Bank Policy Institute: When the Fed Buys a Treasury Security, the Debt Does Not Go Away

hen the Fed buys a Treasury security, the debt does not go away. The Treasury security is a borrowing by the Treasury from an investor in exchange for a promise to repay the funds, plus interest, as scheduled. When the Fed buys the Treasury security, it is transformed into deposits of a depository institution at the Federal Reserve, also known as “reserve balances.” A deposit at the Federal Reserve, in turn, is a borrowing by the Fed from a depository institution (commercial bank, thrift or credit union) in exchange for a promise to repay the funds, plus interest, on demand. The Fed’s assets go up by the amount of the purchased security and its liabilities go up by the increase in reserve balances. The consolidated borrowing of the U.S. government, including the Fed, is unchanged.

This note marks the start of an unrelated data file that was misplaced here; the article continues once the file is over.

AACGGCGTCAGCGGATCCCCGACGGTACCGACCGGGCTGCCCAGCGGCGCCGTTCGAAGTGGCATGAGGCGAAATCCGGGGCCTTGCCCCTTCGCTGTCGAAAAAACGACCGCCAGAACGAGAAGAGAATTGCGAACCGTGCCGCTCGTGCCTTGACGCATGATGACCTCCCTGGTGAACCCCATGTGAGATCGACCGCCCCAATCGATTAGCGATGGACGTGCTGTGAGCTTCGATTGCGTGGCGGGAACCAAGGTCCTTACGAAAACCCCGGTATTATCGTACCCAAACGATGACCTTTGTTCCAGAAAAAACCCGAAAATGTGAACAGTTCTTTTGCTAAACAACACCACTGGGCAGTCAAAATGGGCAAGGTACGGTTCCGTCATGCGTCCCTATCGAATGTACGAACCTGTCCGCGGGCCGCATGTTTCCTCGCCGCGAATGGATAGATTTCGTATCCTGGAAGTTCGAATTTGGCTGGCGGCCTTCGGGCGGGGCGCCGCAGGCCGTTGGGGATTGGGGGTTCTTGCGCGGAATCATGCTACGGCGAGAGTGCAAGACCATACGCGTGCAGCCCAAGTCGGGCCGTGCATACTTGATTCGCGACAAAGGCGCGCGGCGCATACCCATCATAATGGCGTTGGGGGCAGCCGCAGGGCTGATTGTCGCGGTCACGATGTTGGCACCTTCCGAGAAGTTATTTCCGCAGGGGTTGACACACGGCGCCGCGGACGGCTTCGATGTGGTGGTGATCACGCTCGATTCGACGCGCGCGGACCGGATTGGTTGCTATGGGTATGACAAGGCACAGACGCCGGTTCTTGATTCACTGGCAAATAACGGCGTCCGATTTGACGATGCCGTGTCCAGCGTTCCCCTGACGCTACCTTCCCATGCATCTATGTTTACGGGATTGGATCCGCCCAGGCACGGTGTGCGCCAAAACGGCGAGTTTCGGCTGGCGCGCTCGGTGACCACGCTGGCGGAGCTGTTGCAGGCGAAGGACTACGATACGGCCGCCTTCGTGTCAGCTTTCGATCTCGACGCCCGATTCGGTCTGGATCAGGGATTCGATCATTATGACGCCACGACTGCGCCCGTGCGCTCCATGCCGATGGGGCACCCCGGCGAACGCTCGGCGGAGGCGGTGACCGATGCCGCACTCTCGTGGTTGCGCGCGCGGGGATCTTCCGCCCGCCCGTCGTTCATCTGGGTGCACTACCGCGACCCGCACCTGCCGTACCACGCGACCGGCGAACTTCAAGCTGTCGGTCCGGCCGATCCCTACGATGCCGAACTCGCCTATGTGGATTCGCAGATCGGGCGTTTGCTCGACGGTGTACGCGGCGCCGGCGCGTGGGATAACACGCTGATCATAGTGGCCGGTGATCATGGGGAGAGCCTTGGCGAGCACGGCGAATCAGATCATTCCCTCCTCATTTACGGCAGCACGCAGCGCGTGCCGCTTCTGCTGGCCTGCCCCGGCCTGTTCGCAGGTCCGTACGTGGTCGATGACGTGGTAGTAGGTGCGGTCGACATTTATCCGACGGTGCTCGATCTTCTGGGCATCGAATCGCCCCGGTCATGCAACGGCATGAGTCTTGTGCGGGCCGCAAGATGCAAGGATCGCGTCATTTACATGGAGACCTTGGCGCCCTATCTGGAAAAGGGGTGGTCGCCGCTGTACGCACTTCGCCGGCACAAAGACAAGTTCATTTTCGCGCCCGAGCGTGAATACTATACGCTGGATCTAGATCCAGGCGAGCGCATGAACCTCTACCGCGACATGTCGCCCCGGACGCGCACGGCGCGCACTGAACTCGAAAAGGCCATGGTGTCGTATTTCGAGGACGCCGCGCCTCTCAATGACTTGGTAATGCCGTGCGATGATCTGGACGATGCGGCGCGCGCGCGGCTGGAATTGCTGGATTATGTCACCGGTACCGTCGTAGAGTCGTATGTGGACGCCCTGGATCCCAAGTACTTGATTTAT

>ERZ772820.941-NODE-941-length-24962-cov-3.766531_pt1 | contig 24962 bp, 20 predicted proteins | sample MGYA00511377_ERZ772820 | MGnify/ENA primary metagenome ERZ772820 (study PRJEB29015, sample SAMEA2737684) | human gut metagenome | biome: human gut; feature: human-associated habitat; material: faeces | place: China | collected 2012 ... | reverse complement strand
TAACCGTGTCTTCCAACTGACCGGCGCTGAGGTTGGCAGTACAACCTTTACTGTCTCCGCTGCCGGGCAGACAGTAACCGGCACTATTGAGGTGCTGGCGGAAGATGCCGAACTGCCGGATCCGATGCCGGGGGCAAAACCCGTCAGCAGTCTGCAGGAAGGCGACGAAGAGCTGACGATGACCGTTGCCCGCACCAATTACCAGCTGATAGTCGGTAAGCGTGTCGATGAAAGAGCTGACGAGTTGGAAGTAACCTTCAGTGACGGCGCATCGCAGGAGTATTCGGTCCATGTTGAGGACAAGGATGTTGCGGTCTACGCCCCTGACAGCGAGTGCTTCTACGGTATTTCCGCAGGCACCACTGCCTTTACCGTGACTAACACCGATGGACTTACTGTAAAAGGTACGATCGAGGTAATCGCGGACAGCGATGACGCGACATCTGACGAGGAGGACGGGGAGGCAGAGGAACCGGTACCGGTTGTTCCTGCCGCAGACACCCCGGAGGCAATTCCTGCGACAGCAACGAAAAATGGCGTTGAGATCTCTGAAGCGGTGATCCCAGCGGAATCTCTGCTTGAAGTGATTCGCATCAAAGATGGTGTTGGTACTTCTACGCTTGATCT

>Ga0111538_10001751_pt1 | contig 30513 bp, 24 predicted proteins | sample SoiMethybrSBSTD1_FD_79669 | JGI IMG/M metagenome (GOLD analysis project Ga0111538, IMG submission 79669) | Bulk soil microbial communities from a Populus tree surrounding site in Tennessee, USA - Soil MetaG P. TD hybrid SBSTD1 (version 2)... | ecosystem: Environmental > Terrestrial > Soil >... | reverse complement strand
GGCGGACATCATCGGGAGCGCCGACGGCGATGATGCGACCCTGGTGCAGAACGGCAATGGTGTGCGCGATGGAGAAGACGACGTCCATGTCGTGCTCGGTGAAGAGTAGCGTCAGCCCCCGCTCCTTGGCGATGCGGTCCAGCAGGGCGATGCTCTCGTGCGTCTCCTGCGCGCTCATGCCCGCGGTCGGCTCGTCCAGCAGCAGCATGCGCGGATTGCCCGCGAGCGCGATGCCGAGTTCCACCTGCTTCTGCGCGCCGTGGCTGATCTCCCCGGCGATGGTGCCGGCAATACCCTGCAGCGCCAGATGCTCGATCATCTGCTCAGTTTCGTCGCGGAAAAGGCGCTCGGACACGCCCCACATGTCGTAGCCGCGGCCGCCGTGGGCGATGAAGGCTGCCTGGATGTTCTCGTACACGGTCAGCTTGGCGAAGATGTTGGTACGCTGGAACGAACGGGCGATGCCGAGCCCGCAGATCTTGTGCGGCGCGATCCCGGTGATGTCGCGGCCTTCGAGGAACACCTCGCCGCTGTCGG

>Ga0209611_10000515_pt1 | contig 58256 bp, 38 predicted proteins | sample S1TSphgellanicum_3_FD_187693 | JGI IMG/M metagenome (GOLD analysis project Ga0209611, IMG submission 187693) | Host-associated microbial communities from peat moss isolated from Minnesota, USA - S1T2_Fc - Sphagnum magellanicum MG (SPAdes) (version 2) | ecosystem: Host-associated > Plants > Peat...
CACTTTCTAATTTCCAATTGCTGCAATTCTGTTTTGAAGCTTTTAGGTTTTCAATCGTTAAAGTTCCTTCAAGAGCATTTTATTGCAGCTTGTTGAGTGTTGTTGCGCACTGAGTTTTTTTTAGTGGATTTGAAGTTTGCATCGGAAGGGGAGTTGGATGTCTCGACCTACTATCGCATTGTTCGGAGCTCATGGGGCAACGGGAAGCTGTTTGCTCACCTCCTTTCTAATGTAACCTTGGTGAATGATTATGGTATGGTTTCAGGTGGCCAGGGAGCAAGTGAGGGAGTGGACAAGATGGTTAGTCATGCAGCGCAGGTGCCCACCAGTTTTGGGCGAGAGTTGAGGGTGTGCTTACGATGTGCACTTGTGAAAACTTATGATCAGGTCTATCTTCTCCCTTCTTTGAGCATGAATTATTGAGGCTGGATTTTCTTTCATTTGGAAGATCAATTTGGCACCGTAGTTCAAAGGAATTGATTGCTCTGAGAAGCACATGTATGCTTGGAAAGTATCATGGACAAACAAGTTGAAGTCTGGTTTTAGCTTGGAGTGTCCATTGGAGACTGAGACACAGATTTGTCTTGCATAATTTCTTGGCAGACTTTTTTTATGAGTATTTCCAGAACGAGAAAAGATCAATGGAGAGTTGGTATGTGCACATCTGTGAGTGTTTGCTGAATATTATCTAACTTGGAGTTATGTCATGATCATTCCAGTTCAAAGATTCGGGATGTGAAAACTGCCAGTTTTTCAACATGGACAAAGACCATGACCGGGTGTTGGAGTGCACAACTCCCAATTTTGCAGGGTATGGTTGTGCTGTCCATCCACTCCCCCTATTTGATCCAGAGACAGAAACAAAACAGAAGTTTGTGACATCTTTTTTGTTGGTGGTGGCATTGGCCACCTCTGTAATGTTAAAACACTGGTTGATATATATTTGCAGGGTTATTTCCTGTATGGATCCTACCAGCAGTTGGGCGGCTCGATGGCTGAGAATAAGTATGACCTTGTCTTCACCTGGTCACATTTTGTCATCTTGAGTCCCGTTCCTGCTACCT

Although the total consolidated amount of Federal debt does not change, there are two important differences between these types of borrowings. First, anybody can own a Treasury security, but only a depository institution (henceforth “bank”) and a few government agencies can have a deposit at the Fed. As shown below, this means that when the Fed buys the security, the reserve balances created can crowd out other bank assets, including bank lending. Second, Treasury securities are often long-term borrowings while deposits at the Fed are ultra-short-term borrowings (they are payable on demand). The maturity mismatch leaves the Fed, like a similarly situated bank, subject to significant losses if interest rates rise unexpectedly. Not only that, but the Fed will lose money even if everything evolves exactly as expected because term premiums are currently estimated to be negative.

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